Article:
4) Our metric of "discrimination" is rather severe -- we only call it discrimination when a territorial bird completely ignores song from a related population. Not that it shows a weak response, or a slow response, but completely ignores. I think this is the form of discrimination that is most relevant to trying to estimate premating reproductive isolation. (And note too that the territorial bird in question always responded strongly to local song).

5) I think playback data are a big step up from acoustic analysis of songs. Again, we expect populations that live in different places to sing a bit differently from one another. If these differences are huge and completely obvious, then it is pretty good inference to think that these two populations would ignore each other if they came into contact. But if the differences are more minor, it is really important to assess biological significance (behavioral response) rather than statistical significance. Acoustic analyses are extremely helpful and playback data are not always feasible to collect. But I do think playback data presented alone are more meaningful than acoustic data presented alone, and acoustic data presented alone are typically convincing enough for SACC to make decisions.

6) Last, I disagree with the viewpoint that "these species complexes are complex, let's wait until a thorough analysis deals with everything al at once." A "whole-complex" perspective is of course necessary to make taxonomic decisions in some cases, but this criticism is not fatal when we are only considering allopatric taxa. For example the chat-tyrants. Perhaps Venezuelan populations (which differ in plumage) ought to be considered distinct from other populations N of the Maranon. But whether that is true or not has no bearing on whether populations immediately N and S of the Maranon Gap are reproductively isolated from one another.

Whatever SACC decides, I think it is worthwhile to re-emphasize (again and again) that what we are trying to do is figure out which populations are reproductively isolated from one another and which are not. For allopatric taxa, this is, in the strict sense, impossible. But for taxa in which we think song plays an important role in mate choice, playback experiments are likely the best available method for helping us assess premating reproductive isolation.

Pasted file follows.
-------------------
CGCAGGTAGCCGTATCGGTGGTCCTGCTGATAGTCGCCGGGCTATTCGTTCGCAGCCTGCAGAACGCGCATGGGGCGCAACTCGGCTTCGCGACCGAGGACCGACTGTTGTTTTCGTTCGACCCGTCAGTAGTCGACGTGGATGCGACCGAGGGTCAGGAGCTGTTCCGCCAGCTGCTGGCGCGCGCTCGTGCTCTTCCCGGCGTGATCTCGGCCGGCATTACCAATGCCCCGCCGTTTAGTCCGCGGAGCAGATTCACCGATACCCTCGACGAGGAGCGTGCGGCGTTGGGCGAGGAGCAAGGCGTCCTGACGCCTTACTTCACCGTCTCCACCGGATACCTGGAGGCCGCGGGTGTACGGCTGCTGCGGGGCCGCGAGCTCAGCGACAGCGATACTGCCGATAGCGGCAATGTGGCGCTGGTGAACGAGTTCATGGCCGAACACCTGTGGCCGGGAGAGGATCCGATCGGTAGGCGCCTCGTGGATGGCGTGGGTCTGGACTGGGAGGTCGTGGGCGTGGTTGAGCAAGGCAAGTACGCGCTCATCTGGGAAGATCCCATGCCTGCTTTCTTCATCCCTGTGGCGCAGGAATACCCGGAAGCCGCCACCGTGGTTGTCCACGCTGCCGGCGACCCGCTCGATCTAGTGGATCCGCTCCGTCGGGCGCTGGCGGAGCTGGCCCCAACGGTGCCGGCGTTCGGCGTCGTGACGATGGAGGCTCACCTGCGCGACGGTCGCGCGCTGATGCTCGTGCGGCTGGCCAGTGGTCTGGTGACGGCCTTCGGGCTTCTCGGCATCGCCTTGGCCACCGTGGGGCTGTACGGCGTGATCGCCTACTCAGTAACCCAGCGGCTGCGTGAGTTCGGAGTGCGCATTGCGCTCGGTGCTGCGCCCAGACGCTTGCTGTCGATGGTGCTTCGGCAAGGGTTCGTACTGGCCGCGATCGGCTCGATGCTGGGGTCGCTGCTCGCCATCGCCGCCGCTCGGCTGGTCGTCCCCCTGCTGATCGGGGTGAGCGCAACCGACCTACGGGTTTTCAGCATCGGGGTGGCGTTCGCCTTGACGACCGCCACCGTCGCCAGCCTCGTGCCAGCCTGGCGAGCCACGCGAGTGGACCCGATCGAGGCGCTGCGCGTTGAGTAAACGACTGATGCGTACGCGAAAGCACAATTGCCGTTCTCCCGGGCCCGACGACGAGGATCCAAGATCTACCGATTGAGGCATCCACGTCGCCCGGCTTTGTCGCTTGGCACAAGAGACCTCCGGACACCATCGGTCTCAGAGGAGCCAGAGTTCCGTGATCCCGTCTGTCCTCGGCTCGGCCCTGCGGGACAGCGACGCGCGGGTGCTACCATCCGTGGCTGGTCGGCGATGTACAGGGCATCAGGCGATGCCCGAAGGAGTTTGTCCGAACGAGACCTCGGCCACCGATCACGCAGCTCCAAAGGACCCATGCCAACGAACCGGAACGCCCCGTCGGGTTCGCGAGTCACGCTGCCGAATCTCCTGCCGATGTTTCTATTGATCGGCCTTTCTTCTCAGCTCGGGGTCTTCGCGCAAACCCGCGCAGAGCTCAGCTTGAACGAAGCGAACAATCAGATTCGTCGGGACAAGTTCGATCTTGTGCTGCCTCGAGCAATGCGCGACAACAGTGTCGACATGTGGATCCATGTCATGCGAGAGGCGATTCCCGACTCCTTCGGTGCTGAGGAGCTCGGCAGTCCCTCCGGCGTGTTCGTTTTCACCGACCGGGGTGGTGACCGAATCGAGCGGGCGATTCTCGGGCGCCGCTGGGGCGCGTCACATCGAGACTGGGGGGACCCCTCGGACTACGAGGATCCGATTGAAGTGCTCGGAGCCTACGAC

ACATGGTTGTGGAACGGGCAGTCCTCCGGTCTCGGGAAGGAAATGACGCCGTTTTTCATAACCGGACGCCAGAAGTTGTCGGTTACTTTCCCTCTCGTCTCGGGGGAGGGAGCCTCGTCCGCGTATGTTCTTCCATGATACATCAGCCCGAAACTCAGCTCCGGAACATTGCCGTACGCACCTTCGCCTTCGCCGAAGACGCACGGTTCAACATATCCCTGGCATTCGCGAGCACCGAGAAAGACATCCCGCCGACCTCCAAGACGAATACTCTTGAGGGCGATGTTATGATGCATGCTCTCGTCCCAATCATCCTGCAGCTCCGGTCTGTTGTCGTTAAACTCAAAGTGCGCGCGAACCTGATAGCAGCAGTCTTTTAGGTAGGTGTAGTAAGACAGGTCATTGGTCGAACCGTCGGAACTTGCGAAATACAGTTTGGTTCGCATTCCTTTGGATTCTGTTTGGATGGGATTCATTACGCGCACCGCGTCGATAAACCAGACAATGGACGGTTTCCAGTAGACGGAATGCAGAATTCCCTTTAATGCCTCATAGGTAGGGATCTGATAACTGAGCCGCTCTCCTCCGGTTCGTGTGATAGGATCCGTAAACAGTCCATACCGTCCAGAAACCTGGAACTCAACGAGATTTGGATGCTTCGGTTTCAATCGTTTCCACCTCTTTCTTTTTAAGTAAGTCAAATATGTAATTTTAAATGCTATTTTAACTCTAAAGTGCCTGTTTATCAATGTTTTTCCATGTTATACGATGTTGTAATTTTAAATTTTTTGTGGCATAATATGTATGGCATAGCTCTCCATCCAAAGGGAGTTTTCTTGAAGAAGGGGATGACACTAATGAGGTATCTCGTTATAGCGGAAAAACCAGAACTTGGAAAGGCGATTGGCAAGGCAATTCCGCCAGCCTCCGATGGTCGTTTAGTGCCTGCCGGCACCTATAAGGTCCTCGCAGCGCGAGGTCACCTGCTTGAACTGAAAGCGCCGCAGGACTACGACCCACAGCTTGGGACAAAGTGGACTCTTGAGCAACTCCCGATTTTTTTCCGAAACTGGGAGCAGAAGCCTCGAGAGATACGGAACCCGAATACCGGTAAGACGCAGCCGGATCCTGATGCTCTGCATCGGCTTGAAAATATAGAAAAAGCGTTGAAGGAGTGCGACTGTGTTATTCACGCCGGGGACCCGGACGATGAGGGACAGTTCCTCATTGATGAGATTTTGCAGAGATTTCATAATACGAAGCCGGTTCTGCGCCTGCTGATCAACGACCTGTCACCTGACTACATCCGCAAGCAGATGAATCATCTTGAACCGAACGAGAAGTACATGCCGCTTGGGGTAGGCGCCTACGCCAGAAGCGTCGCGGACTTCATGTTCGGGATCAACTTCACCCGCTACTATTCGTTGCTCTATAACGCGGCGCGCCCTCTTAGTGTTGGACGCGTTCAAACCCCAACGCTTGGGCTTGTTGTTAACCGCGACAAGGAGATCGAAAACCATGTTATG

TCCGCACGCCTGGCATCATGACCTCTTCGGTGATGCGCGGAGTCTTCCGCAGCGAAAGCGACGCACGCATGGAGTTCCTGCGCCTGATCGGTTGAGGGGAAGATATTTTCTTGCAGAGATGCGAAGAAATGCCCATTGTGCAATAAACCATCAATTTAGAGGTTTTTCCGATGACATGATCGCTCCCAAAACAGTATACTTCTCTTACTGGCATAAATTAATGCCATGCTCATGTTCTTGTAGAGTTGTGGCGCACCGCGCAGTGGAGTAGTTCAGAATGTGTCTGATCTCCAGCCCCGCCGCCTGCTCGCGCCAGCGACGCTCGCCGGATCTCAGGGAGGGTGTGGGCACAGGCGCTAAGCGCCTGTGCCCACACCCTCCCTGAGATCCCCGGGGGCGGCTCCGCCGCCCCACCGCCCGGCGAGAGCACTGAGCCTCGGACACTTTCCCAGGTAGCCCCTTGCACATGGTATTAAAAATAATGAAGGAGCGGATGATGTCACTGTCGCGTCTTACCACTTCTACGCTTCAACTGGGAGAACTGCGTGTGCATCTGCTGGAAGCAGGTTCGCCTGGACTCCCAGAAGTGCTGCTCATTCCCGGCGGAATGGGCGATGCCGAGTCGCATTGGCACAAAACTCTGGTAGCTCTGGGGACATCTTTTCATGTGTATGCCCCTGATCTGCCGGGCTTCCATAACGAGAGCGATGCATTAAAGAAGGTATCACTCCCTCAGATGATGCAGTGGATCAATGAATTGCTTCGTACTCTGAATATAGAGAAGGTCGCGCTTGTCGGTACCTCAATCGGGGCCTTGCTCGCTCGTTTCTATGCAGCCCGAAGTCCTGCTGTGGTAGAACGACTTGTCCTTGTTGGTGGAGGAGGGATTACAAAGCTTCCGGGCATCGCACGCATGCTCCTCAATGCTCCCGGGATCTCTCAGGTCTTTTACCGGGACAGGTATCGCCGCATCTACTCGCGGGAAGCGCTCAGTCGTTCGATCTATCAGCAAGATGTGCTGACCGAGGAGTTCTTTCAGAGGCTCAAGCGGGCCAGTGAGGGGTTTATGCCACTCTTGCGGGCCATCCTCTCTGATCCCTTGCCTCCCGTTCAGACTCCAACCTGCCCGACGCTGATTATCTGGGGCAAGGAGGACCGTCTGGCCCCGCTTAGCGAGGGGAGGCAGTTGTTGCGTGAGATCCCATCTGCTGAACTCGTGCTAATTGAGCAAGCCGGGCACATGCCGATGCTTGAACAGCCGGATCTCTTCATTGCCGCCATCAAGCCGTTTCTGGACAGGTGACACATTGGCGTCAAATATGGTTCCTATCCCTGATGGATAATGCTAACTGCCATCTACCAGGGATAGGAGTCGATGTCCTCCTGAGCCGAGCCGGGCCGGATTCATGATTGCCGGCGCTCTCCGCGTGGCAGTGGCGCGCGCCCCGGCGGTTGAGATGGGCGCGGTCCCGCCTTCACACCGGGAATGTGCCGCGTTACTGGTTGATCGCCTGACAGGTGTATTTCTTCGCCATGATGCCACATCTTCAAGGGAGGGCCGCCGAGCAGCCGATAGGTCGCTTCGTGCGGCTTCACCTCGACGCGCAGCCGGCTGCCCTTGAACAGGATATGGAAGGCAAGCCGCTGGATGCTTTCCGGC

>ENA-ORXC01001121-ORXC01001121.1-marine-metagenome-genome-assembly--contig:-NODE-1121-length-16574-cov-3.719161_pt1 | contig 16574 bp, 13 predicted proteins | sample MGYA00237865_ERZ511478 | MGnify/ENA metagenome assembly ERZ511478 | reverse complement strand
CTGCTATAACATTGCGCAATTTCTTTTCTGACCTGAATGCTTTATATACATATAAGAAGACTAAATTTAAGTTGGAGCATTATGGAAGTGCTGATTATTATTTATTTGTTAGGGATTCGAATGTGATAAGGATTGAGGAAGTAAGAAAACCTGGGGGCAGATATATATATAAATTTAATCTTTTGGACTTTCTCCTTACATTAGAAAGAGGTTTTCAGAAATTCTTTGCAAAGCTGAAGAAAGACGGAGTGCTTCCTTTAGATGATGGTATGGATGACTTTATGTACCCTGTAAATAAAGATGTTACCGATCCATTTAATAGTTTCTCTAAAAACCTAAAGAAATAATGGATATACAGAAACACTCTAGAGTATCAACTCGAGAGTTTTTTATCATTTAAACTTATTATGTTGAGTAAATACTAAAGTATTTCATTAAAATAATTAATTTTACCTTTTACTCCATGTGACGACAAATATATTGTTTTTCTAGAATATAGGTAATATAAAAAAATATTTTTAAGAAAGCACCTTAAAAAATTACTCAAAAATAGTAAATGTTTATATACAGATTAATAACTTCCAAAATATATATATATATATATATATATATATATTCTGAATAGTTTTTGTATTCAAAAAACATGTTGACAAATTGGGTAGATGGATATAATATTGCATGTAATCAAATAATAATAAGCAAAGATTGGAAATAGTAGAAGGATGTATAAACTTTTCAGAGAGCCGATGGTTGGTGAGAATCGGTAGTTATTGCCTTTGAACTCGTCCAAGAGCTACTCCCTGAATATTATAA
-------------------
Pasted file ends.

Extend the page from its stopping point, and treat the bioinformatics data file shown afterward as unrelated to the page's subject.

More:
Best,

Ben

Last edited by BenFreeman : Monday 29th January 2018 at 20:26.
BenFreeman is offline  
Reply With Quote
Old Tuesday 30th January 2018, 11:03   #29
andyadcock
Registered User
 
andyadcock's Avatar

 
Join Date: Dec 2005
Location: Nottingham UK and St Petersburg, Russia
Posts: 9,993
Interesting that in the OP, the species will be recognised on the basis of song, under the BSC. Surprising to me, does this mean that they're moving away from the emphasis on DNA?


A
andyadcock is offline  
Reply With Quote
Old Tuesday 30th January 2018, 14:25   #30
Kratter
Registered User

 
Join Date: Dec 2006
Location: Florida
Posts: 2,286
At least for the AOU/AOS Committees, results for DNA analyses on species level questions are often ambiguous,especially when trying to show that allopatric populations are reproductively isolated. They can be very useful in sympatry to show lack of gene flow (e.g, two populations are reproductively isolated and thus two species). They are also useful when they show a lack of a assortative mating, thus indicating extensive gene flow and the lack of reproductive isolation (the populations should be lumped as one species). There will never be an absolute metric for defining species (at least for those following the Biological Species Concept) using DNA.